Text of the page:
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Identity Theft Brochure

Identity theft in its many forms continues to be a concern…one that Pioneer Bank & Trust and financial regulators are addressing daily. Identity theft occurs when someone steals your personal information to establish credit or borrow money in your name. It is important to remember, however, that just as our defenses against identity theft become more sophisticated, so do the methods criminals use to defraud consumers. Knowing the threat is the first line of defense, say the experts. That means keeping abreast of the frauds active in today’s environment…and knowing what you can do to protect yourself.

Account Hijacking

Recent studies indicate that unauthorized access to checking accounts is the fastest growing form of identity theft, occurring primarily through phishing and hacking.

Hijacking by Phishing occurs when a person provides personal information (social security number, account numbers, etc.) in response to a fraudulent email or phone call asking for information, often a ruse to correct a “problem” with your account.

Hijacking by Spyware can occur when malicious software (called malware) invades a computer and collects personal information for a criminal’s use. The computer owner is usually unaware it is occurring.

What You Can Do

Password: Make it unique, and hard for criminals to guess (e.g., do not use your street address).

Anti-Virus: Keep your computer’s anti-virus software up to date. New viruses are being created every day.

Anti-Spyware: Software to detect and remove spyware is readily available and should be on all computers.

Don’t Get Phished: Don’t answer any suspicious emails. Always remember that Pioneer Bank & Trust will not ask you to “verify” any information through an email. If you get such an email, it is a scam. Be suspicious of phone calls that request your account or other personal information.

Credit Card Fraud

Stolen credit card information is the most common transaction fraud. In it’s simplest form, it involves a criminal stealing your credit card information and running up charges in your name. This can lead to identity theft if fraudsters steal your personal information, then open new credit card accounts in your name. Left unchecked, it can spoil your credit record, ruin your credit score, and make it difficult to land a new mortgage or even a job!

Regardless of the means, the result is that victims must spend time and energy correcting the damage done by having credit charged illegally in their name.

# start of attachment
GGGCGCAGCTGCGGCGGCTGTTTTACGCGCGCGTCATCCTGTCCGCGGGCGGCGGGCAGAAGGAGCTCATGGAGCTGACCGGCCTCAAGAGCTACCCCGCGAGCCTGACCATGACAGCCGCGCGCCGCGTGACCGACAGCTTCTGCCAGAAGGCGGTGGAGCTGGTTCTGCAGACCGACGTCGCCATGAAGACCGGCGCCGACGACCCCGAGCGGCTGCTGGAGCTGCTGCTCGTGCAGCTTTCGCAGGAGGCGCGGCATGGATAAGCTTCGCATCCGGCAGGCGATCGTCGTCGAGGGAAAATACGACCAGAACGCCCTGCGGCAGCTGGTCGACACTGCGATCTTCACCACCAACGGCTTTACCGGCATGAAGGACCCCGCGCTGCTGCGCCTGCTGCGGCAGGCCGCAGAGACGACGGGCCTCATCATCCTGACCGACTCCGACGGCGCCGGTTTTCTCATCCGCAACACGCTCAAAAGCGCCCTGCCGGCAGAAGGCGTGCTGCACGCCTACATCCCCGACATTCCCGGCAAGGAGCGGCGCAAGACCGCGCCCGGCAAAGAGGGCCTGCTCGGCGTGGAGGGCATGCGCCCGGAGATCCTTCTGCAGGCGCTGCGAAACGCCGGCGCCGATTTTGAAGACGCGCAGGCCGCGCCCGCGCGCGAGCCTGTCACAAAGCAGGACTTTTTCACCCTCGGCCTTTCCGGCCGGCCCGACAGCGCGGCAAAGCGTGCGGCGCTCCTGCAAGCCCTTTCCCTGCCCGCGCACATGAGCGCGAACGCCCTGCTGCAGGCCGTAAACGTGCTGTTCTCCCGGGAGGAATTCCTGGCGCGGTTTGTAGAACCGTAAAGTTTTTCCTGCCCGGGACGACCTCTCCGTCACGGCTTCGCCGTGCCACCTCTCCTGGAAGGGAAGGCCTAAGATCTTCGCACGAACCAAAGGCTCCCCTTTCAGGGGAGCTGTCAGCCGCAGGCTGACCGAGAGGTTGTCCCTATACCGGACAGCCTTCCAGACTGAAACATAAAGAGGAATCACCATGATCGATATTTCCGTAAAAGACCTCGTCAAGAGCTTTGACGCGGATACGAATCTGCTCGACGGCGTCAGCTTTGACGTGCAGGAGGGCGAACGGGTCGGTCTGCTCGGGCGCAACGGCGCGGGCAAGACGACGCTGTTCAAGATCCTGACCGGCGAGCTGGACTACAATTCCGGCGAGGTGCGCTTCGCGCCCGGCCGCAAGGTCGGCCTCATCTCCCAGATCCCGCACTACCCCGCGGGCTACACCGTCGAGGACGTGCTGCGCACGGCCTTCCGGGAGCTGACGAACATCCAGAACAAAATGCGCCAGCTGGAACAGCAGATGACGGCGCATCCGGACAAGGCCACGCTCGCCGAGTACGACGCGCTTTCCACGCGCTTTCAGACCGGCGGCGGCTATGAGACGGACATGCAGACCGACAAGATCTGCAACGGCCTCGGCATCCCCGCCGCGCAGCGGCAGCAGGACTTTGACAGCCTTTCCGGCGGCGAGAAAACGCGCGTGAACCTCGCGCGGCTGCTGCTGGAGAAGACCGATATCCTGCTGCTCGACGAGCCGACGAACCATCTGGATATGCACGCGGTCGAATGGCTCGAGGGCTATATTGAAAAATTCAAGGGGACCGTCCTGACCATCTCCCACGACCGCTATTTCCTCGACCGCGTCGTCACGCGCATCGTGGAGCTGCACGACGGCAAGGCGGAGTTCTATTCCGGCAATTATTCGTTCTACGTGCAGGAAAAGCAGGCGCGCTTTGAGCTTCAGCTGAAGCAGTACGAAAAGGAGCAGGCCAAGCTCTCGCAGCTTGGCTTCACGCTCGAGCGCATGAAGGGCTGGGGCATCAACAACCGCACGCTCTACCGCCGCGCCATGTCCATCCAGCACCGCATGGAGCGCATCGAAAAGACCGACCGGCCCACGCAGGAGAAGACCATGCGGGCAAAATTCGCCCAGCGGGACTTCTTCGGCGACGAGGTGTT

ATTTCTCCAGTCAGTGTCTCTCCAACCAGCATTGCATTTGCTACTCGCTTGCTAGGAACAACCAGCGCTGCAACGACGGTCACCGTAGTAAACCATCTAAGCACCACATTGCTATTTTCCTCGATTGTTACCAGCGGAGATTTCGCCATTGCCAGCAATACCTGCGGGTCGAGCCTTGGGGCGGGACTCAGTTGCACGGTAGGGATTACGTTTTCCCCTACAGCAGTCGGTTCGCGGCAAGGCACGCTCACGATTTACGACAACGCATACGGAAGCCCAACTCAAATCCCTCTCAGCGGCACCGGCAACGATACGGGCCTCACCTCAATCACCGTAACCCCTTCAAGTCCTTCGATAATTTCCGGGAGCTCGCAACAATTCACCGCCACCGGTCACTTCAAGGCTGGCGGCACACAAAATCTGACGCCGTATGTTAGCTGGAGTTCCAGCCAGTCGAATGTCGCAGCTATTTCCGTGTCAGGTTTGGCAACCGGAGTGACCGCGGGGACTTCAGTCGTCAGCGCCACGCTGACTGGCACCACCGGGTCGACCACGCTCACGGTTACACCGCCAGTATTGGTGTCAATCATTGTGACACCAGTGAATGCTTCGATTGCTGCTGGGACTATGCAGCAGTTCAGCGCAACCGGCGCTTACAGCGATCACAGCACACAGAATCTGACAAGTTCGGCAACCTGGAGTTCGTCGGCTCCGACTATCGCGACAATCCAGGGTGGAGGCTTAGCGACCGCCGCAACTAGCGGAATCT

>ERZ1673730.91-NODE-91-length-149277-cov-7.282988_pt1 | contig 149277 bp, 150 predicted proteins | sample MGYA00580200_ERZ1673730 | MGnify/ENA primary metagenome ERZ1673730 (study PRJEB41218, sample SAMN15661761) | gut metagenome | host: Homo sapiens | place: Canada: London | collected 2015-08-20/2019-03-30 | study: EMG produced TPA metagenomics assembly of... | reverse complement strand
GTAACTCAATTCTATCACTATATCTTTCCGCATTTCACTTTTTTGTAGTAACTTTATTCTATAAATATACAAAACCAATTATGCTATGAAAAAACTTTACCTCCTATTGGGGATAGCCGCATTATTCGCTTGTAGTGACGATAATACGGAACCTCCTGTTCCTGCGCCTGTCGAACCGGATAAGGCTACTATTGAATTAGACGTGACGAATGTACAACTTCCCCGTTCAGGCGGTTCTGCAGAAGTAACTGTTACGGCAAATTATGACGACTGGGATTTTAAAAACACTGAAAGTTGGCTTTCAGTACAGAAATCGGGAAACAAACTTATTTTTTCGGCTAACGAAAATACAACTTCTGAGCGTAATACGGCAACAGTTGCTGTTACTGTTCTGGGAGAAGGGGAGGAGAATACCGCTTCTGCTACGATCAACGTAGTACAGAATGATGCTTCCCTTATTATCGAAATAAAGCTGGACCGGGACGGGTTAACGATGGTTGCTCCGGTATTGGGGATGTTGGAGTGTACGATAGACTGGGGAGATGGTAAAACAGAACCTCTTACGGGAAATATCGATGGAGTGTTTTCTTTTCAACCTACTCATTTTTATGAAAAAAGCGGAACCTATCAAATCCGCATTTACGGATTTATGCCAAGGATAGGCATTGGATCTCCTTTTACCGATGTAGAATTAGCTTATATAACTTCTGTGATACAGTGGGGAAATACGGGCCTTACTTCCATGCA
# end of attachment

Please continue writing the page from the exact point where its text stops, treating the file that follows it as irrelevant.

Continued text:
• Implement the computer security measures noted here.
  • Protect you wallet from pickpockets and thieves.
  • Destroy credit card solicitations before throwing them away. “Dumpster-diving” is still one way criminals get cards in your name.
  • Prepare a list of your credit card numbers and company contact information.
  • Shred bank statements before discarding.
  • Report lost or stolen cards immediately.

The Importance of Early Detection

No matter the type of identity theft involved, some simple preventive measures can save you time and trouble, and perhaps ward off identity theft altogether.

What You Can Do

Monitor Your Accounts Regularly: People who monitor their accounts online tend to detect hijacking earlier. In one report, victims’ losses were a fraction of those who detected crime via paper statements.

Check Your Credit Score: Monitoring this important rating of your credit will often provide early detection of fraudulent activity, as well as the means to protect your accounts while you undertake further investigation. Federal law permits you one free credit report per year from each of the three major agencies. That means you can request one from each every four months.

Pioneer Bank & Trust is taking substantial measures to protect your identity and make banking as safe and secure as it can be. This includes bank-wide evaluation of security systems, employee security training, and enhanced online banking security procedures.

Checklist For Victims

If you become a victim of identity theft, you should do the following:

  • File a Police Report.
  • Notify the companies you have credit cards and debit cards with to cancel your existing card numbers.
  • Notify Pioneer Bank & Trust so we can put an alert on your accounts.
  • Notify the credit bureau fraud units.
    •    Transunion 1-800-680-7289
    •    Equifax 1-800-525-6285
    •    Experian 1-800-397-3742
  • Place a fraud alert statement on your credit report.
  • Request that credit bureaus identify accounts closed due to fraud as “closed at consumer’s request”.
  • Request a credit report at www.annualcreditreport.com or by phone at (877) 322-8228.
  • Report check theft to check verification companies.
  • Check with the post office for unauthorized change of address requests.
  • Follow-up telephone contacts with letters and keep copies of all correspondence.

We have described some of the methods criminals are using to obtain information about consumers that they use to defraud people, but there are several more methods being used. Any time someone requests your personal information you should consider these points.

  • Can I verify that the person requesting the information is who they say they are?
  • Is this person associated with a reputable company?
  • Does the request seem reasonable and is it similar to the way you have dealt with this company in the past?

If you can not answer yes to these three questions, do not give out your personal information.